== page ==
After his master‘s death the dog starts to mourn. On one hand he feels a deep emptiness, like every human being would, but he‘s also sad about his own disadvantages and how hard life will be from now on. He not only missing his master, he‘s particularly missing the comforts this person brought to him. Now he has to experience a life on his own for the very first time. There a many problems to solve: How to get food, where to sleep and how to know who is an enemy and who not.
After some demoralizing experiences, Mr. Bones meets Henry Chow, who immediately takes him home. They become good friends, but Henry‘s father, the owner if a Chinese restaurant, can‘t stand dogs and so Henry is forced to hide Mr. Bones. It works out for some time, but after a month it happens: He is discovered and has to flee. In panic of the Chinese, who, according to Willy, eat dogs, he runs for days until he breaks down exhausted. Soon after that, he strikes it lucky again and comes to family Jones.
They spoil him with all their effort, except for Dick, the lord of the house. He‘s very happy there and soon he finds out that he‘s even happier than with Willy. There‘s always enough food, rides in the family car and an ordinary life in the outskirts.
But one day it happens: The family goes on vacation and Mr. Bones is put in a „dog hotel“. He gets very sick, but he makes a plan and flees from the hotel back to the Jones‘ house. But in his condition he doesn‘t get very far and passes out. After waking up, every movement hurts, but he makes is to the nearby highway. Originally, he wanted to get help there, but in the end he decides to join Willy, who assured him that they will be together in heaven, and so he plays „dodge the car“…
One vision of Willy, that accompanies the reader through the whole book, is the idea of Timbuktu, the place you come to when you die. Bit by bit Mr. Bones builds his own imagination of Timbuktu, a place where dogs can talk with men and everything is eternal. This idea is often confirmed, but sometimes also denied in Mr. Bones‘ numerous dreams about Willy after his death. Sometimes he dreams about him and Willy in places they have been and they‘re talking to each other as if it would be the most natural thing in the world. These dreams often encourage Mr. Bones to change his mind and to keep on going. But in the night of his terrible sickness he dreams about an evil and sarcastic Willy who destroys all his dreams of Timbuktu and Mr. Bones takes that dead-serious, but he manages to forgive his master. In the next dream Willy apologizes and tells him that their future together is certain and so Mr. Bones starts to think about joining Willy.
„The Music of Chance“
„The Music of Chance“ is a story about a man who leaves his former life behind and starts to live on the road. His name is Jim Nashe. After traveling around for almost a year he picks up the young Jack Pozzi, a hitchhiking gambler, who tells him about a special poker game with two eccentric millionaires, Flower and Stone. Seeing the chance to increase his slipping budget, he sponsors ten thousand dollars for this game to let the kid expand this sum.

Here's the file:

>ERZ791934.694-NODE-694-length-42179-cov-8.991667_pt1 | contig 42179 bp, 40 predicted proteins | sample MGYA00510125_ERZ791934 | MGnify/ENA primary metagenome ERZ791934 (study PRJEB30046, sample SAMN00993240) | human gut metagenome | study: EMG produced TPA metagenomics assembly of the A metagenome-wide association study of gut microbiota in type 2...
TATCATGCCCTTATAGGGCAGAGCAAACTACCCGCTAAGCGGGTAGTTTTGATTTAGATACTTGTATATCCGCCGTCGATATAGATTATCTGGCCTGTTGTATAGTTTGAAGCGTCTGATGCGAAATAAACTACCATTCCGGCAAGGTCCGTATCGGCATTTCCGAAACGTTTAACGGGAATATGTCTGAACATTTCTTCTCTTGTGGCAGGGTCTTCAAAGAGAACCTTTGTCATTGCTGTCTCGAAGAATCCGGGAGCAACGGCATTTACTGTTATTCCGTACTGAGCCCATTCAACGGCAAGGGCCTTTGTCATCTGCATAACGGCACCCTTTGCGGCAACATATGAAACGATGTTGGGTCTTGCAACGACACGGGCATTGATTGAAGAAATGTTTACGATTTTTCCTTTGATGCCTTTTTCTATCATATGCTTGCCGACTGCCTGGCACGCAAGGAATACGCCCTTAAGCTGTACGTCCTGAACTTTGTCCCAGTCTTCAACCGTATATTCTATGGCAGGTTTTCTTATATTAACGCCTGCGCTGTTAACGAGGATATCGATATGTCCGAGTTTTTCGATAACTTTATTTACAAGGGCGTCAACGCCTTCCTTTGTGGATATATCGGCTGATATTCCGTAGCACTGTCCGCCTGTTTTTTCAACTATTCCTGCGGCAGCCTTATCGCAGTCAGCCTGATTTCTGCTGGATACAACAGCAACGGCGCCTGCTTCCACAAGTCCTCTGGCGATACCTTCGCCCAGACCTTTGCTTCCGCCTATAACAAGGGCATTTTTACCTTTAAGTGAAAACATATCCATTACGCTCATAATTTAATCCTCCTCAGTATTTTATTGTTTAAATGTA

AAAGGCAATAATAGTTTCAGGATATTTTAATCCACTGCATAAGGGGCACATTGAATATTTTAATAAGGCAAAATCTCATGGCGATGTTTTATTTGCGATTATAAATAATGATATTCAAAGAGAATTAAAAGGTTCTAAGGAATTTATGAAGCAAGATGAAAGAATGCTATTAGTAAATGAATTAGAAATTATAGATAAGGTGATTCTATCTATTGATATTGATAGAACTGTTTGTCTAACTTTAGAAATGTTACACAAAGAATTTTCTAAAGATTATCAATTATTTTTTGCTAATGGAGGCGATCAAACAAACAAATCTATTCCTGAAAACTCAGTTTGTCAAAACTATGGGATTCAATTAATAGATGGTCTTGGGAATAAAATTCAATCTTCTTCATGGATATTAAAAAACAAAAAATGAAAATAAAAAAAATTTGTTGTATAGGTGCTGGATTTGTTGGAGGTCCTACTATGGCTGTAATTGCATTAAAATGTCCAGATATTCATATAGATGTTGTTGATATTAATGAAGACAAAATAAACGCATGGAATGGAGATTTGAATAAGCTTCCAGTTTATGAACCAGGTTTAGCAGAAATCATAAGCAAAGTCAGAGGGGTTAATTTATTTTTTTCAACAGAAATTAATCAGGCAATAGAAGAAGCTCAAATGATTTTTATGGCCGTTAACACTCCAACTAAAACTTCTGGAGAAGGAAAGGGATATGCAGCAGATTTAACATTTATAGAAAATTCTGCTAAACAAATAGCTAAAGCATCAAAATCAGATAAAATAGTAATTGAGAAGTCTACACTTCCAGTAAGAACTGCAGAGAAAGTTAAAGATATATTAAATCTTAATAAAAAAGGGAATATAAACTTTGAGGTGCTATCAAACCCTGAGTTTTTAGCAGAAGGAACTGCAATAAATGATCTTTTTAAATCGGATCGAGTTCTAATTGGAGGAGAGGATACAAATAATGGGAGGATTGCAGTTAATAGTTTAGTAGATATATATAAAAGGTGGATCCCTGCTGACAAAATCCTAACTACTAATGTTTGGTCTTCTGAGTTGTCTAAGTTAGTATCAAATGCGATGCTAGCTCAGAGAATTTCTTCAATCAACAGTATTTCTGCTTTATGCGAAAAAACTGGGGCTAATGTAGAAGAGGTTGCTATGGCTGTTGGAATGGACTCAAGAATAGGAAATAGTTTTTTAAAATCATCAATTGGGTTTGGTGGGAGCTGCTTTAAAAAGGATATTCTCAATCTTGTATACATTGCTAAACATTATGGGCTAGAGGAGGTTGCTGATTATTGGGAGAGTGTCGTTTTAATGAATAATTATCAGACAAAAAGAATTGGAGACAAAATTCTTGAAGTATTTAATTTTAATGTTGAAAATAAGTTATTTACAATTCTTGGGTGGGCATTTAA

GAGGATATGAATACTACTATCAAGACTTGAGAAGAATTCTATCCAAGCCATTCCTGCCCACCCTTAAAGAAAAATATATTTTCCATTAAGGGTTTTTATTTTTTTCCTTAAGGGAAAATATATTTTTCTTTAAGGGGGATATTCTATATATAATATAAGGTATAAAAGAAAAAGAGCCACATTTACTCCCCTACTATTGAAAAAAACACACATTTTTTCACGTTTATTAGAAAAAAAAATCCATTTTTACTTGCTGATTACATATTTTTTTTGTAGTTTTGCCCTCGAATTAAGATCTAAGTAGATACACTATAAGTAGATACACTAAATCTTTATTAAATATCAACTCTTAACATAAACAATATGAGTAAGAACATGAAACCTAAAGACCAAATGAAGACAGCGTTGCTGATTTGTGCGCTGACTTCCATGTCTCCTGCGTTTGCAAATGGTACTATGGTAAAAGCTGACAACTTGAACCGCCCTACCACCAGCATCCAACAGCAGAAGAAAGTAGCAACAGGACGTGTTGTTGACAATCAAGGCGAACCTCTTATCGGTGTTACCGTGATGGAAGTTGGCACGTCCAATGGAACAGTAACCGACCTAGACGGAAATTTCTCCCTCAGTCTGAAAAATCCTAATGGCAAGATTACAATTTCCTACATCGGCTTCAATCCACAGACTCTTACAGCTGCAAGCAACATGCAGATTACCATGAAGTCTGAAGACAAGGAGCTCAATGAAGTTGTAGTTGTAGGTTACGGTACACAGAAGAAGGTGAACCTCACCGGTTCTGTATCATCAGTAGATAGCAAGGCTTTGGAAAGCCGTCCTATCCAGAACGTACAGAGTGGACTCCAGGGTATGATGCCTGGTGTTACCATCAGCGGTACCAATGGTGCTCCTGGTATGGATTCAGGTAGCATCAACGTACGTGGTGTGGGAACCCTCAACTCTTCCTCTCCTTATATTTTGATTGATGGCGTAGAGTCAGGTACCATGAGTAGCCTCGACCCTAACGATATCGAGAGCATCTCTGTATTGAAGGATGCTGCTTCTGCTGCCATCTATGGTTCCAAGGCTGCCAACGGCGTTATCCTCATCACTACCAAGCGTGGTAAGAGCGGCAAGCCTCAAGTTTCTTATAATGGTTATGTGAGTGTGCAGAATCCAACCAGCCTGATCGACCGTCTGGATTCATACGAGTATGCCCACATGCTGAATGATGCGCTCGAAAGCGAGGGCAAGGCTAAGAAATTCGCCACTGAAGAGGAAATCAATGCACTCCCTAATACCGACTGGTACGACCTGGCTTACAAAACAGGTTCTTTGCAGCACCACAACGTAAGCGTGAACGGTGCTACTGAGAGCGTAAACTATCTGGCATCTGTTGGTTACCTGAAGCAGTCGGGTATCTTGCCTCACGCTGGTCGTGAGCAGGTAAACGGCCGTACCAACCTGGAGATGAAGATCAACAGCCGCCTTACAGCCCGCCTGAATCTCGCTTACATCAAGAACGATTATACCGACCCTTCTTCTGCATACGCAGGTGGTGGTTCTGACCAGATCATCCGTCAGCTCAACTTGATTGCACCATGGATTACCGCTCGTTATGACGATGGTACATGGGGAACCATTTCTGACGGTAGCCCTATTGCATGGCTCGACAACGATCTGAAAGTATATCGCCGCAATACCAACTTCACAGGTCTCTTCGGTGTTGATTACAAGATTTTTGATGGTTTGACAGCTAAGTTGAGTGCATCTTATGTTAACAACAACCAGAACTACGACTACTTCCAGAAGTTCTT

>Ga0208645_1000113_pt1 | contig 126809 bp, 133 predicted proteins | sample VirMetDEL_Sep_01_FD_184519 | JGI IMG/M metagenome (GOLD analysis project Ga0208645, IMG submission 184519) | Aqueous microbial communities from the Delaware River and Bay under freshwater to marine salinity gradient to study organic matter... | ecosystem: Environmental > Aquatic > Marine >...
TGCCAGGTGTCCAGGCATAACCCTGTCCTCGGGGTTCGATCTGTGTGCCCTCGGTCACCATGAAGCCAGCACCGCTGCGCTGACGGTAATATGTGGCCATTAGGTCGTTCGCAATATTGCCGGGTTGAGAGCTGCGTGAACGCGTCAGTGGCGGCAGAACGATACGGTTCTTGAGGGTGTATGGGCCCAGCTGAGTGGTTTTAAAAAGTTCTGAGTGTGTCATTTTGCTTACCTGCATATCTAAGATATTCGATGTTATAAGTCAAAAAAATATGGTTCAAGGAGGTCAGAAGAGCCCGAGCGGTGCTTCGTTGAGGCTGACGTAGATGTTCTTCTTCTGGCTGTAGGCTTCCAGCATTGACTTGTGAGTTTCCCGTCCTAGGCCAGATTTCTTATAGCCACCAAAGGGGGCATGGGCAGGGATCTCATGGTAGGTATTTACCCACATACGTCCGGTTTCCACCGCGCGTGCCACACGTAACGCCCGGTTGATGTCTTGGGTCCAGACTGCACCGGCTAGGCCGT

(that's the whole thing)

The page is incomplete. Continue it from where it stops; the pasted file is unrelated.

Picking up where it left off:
Nashe has traveled through America in his car for one whole year and he is thinking back about the events that brought him to this point. The events and circumstances are told in chronological order with soft transitions to the next incident. The reader gets a short maintenance history with plain explanations and reasons why he did things, without a lot of feelings and a dry tone.
After his wife left him, Nashe can‘t take care of his little daughter Juliette anymore. With his full-time job in the fire department he thinks it is the best solution to give Juliette to his sister in Minnesota. But then he suddenly inherits almost two hundred thousand dollars from his missing father, who died of cancer. He had never seen his father consciously, because he left the family when Nashe was two. With all that money, Nashe buys the car of his dreams and goes on his first vacation since four years.
After that, he decides to visit his sister‘s family in Minnesota. His plan was to take Juliette back to Boston with him and to start a new life, without his wife, but with enough money to pay someone to look after his daughter. But after having been away for almost half a year, he realizes it would be much better for Juliette to stay with his sister‘s family. Juliette hardly recognizes him after he had been just a voice on the telephone for almost six months and so he comes to the decision to leave her in his sister‘s rock-solid family with the other kids and to go back to Boston alone.
As he wants to go back to Massachusetts, Nashe suddenly realizes that he is traveling in the wrong direction, but strangely he doesn‘t care. After recognizing that he was totally free and for the next two weeks he starts to drive around without a destination and soon he finds pleasure in it and continues, sleeping in motels and getting back on the road next morning.
The freedom of Nashe is striking. He can do whatever he wants, he can go wherever he likes, without any duties to exercise or things to worry about. Just listening to music while you drive, enjoying the landscape and let your thoughts just flow, Nashe feels calm and satisfied. Carefree, without any appointments or people who want things from you, without having to care about anyone or anything he lives completely in accord with himself.